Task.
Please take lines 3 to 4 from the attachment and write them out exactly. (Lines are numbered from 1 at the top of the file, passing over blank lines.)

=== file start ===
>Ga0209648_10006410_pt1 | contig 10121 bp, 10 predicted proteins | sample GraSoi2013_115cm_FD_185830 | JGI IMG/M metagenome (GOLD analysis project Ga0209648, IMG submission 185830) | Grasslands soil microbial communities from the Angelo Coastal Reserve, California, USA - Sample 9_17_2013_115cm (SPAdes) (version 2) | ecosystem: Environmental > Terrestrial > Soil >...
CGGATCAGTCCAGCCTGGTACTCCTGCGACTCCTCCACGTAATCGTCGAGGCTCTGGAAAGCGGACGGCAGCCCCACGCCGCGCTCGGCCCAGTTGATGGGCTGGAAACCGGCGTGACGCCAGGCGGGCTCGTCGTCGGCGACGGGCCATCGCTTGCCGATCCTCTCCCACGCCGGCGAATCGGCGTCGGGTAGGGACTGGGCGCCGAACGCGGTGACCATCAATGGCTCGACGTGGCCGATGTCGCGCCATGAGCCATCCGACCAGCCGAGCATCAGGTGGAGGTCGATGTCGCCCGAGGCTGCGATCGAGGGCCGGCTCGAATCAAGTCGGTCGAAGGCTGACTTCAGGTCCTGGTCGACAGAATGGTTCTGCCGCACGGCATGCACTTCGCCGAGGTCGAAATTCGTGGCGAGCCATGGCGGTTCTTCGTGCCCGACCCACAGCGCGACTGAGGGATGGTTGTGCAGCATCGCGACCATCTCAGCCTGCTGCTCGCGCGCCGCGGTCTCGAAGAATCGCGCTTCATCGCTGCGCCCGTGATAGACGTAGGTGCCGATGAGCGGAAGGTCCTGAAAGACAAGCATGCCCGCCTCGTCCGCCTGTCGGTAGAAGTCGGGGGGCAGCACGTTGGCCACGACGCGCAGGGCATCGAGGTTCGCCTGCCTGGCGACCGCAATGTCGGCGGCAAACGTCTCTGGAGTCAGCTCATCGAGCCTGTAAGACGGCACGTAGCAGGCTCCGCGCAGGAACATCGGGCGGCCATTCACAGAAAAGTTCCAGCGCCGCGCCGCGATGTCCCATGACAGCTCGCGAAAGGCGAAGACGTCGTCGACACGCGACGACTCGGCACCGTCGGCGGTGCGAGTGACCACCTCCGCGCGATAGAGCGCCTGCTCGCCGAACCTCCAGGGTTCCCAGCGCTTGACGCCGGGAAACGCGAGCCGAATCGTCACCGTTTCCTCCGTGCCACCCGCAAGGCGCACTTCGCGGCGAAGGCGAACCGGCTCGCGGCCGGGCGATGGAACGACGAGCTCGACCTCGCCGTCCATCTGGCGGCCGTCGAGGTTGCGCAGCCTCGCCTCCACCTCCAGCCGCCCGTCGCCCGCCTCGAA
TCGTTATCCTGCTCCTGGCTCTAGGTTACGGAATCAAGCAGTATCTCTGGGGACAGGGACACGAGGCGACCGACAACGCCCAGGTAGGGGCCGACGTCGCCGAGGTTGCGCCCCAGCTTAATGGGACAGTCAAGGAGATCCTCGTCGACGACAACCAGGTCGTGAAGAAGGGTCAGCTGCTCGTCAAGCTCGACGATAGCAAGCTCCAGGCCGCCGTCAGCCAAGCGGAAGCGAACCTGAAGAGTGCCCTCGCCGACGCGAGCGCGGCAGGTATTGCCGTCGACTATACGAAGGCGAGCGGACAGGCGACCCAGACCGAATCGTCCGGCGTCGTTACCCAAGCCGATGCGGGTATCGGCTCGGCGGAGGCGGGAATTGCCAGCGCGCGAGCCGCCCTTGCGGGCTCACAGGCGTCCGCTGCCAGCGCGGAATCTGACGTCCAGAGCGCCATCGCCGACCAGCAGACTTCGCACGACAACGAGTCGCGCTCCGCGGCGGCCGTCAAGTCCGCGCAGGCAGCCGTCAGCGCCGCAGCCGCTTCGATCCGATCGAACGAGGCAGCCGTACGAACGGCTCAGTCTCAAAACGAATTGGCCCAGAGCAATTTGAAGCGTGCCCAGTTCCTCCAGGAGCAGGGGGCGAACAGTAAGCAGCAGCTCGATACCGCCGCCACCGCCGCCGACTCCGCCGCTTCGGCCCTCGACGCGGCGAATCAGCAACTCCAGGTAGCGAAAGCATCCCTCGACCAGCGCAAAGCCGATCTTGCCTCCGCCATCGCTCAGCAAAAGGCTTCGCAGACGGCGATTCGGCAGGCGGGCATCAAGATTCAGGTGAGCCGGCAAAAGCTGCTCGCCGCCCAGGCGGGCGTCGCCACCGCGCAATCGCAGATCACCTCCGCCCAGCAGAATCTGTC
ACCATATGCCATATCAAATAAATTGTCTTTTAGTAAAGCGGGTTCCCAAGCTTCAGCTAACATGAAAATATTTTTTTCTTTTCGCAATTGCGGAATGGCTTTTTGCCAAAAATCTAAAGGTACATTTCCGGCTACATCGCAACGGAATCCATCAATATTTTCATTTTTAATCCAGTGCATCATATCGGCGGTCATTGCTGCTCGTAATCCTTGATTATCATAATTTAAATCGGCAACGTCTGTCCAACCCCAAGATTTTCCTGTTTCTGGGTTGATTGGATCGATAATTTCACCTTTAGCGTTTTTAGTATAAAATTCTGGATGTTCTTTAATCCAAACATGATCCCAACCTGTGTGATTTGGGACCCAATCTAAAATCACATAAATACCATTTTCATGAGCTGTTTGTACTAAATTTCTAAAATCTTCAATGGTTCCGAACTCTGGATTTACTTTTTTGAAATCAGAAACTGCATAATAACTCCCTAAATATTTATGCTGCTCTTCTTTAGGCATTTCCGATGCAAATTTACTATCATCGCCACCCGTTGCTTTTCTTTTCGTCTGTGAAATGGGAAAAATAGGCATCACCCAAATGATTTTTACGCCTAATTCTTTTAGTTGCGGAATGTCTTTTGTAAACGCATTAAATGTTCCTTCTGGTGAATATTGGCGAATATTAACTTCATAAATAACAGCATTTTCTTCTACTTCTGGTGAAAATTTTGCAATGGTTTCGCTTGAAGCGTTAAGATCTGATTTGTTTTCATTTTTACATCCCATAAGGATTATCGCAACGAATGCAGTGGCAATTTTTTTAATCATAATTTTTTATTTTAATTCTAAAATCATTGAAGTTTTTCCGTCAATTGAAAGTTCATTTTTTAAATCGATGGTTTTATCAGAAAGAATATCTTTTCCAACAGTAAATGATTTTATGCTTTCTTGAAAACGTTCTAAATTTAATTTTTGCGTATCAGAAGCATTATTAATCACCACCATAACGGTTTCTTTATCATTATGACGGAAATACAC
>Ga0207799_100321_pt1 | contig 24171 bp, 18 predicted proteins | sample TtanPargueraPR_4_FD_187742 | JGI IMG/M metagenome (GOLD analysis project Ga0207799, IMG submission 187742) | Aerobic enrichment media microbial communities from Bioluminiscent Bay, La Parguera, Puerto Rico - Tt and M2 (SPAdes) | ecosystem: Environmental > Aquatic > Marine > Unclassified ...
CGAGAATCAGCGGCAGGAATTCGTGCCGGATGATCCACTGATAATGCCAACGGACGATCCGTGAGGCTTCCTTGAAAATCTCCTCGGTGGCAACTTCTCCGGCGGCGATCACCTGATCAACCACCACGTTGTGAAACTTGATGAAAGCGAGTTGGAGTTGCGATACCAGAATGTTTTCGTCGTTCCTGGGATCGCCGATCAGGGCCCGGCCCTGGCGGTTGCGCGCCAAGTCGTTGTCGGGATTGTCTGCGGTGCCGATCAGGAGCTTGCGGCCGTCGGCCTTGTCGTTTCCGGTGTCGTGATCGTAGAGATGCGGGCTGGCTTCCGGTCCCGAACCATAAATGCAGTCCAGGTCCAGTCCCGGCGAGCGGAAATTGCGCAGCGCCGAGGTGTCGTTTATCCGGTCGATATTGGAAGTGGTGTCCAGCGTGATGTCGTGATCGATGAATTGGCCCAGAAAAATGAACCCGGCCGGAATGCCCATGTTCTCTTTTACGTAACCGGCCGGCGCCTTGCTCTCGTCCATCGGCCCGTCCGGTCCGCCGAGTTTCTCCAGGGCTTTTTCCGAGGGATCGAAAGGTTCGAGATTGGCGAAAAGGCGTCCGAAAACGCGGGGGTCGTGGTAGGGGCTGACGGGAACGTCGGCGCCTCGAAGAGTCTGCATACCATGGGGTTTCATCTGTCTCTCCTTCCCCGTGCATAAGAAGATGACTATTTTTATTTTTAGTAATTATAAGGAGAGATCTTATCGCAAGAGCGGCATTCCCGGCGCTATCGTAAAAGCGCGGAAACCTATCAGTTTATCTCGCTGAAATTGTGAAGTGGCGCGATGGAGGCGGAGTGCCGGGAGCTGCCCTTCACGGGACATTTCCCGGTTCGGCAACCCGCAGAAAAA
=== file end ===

TCGTTATCCTGCTCCTGGCTCTAGGTTACGGAATCAAGCAGTATCTCTGGGGACAGGGACACGAGGCGACCGACAACGCCCAGGTAGGGGCCGACGTCGCCGAGGTTGCGCCCCAGCTTAATGGGACAGTCAAGGAGATCCTCGTCGACGACAACCAGGTCGTGAAGAAGGGTCAGCTGCTCGTCAAGCTCGACGATAGCAAGCTCCAGGCCGCCGTCAGCCAAGCGGAAGCGAACCTGAAGAGTGCCCTCGCCGACGCGAGCGCGGCAGGTATTGCCGTCGACTATACGAAGGCGAGCGGACAGGCGACCCAGACCGAATCGTCCGGCGTCGTTACCCAAGCCGATGCGGGTATCGGCTCGGCGGAGGCGGGAATTGCCAGCGCGCGAGCCGCCCTTGCGGGCTCACAGGCGTCCGCTGCCAGCGCGGAATCTGACGTCCAGAGCGCCATCGCCGACCAGCAGACTTCGCACGACAACGAGTCGCGCTCCGCGGCGGCCGTCAAGTCCGCGCAGGCAGCCGTCAGCGCCGCAGCCGCTTCGATCCGATCGAACGAGGCAGCCGTACGAACGGCTCAGTCTCAAAACGAATTGGCCCAGAGCAATTTGAAGCGTGCCCAGTTCCTCCAGGAGCAGGGGGCGAACAGTAAGCAGCAGCTCGATACCGCCGCCACCGCCGCCGACTCCGCCGCTTCGGCCCTCGACGCGGCGAATCAGCAACTCCAGGTAGCGAAAGCATCCCTCGACCAGCGCAAAGCCGATCTTGCCTCCGCCATCGCTCAGCAAAAGGCTTCGCAGACGGCGATTCGGCAGGCGGGCATCAAGATTCAGGTGAGCCGGCAAAAGCTGCTCGCCGCCCAGGCGGGCGTCGCCACCGCGCAATCGCAGATCACCTCCGCCCAGCAGAATCTGTC
ACCATATGCCATATCAAATAAATTGTCTTTTAGTAAAGCGGGTTCCCAAGCTTCAGCTAACATGAAAATATTTTTTTCTTTTCGCAATTGCGGAATGGCTTTTTGCCAAAAATCTAAAGGTACATTTCCGGCTACATCGCAACGGAATCCATCAATATTTTCATTTTTAATCCAGTGCATCATATCGGCGGTCATTGCTGCTCGTAATCCTTGATTATCATAATTTAAATCGGCAACGTCTGTCCAACCCCAAGATTTTCCTGTTTCTGGGTTGATTGGATCGATAATTTCACCTTTAGCGTTTTTAGTATAAAATTCTGGATGTTCTTTAATCCAAACATGATCCCAACCTGTGTGATTTGGGACCCAATCTAAAATCACATAAATACCATTTTCATGAGCTGTTTGTACTAAATTTCTAAAATCTTCAATGGTTCCGAACTCTGGATTTACTTTTTTGAAATCAGAAACTGCATAATAACTCCCTAAATATTTATGCTGCTCTTCTTTAGGCATTTCCGATGCAAATTTACTATCATCGCCACCCGTTGCTTTTCTTTTCGTCTGTGAAATGGGAAAAATAGGCATCACCCAAATGATTTTTACGCCTAATTCTTTTAGTTGCGGAATGTCTTTTGTAAACGCATTAAATGTTCCTTCTGGTGAATATTGGCGAATATTAACTTCATAAATAACAGCATTTTCTTCTACTTCTGGTGAAAATTTTGCAATGGTTTCGCTTGAAGCGTTAAGATCTGATTTGTTTTCATTTTTACATCCCATAAGGATTATCGCAACGAATGCAGTGGCAATTTTTTTAATCATAATTTTTTATTTTAATTCTAAAATCATTGAAGTTTTTCCGTCAATTGAAAGTTCATTTTTTAAATCGATGGTTTTATCAGAAAGAATATCTTTTCCAACAGTAAATGATTTTATGCTTTCTTGAAAACGTTCTAAATTTAATTTTTGCGTATCAGAAGCATTATTAATCACCACCATAACGGTTTCTTTATCATTATGACGGAAATACAC